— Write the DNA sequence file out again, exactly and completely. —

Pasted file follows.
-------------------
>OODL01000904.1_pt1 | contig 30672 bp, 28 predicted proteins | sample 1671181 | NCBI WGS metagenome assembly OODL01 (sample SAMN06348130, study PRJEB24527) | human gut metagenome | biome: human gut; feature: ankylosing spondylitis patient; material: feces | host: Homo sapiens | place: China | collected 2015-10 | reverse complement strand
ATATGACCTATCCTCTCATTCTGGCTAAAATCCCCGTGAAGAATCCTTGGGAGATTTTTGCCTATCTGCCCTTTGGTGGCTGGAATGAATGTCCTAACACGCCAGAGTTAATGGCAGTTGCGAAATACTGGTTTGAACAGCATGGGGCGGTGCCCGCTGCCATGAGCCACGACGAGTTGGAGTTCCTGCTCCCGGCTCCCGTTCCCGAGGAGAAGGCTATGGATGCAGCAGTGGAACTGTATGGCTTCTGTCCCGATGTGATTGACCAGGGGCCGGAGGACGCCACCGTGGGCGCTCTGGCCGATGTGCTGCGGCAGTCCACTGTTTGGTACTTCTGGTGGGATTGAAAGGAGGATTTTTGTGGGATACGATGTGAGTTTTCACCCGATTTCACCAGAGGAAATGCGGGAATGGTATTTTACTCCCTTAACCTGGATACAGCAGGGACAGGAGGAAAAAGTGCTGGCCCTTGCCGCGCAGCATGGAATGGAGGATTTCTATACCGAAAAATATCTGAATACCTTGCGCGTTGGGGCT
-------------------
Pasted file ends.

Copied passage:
>OODL01000904.1_pt1 | contig 30672 bp, 28 predicted proteins | sample 1671181 | NCBI WGS metagenome assembly OODL01 (sample SAMN06348130, study PRJEB24527) | human gut metagenome | biome: human gut; feature: ankylosing spondylitis patient; material: feces | host: Homo sapiens | place: China | collected 2015-10 | reverse complement strand
ATATGACCTATCCTCTCATTCTGGCTAAAATCCCCGTGAAGAATCCTTGGGAGATTTTTGCCTATCTGCCCTTTGGTGGCTGGAATGAATGTCCTAACACGCCAGAGTTAATGGCAGTTGCGAAATACTGGTTTGAACAGCATGGGGCGGTGCCCGCTGCCATGAGCCACGACGAGTTGGAGTTCCTGCTCCCGGCTCCCGTTCCCGAGGAGAAGGCTATGGATGCAGCAGTGGAACTGTATGGCTTCTGTCCCGATGTGATTGACCAGGGGCCGGAGGACGCCACCGTGGGCGCTCTGGCCGATGTGCTGCGGCAGTCCACTGTTTGGTACTTCTGGTGGGATTGAAAGGAGGATTTTTGTGGGATACGATGTGAGTTTTCACCCGATTTCACCAGAGGAAATGCGGGAATGGTATTTTACTCCCTTAACCTGGATACAGCAGGGACAGGAGGAAAAAGTGCTGGCCCTTGCCGCGCAGCATGGAATGGAGGATTTCTATACCGAAAAATATCTGAATACCTTGCGCGTTGGGGCT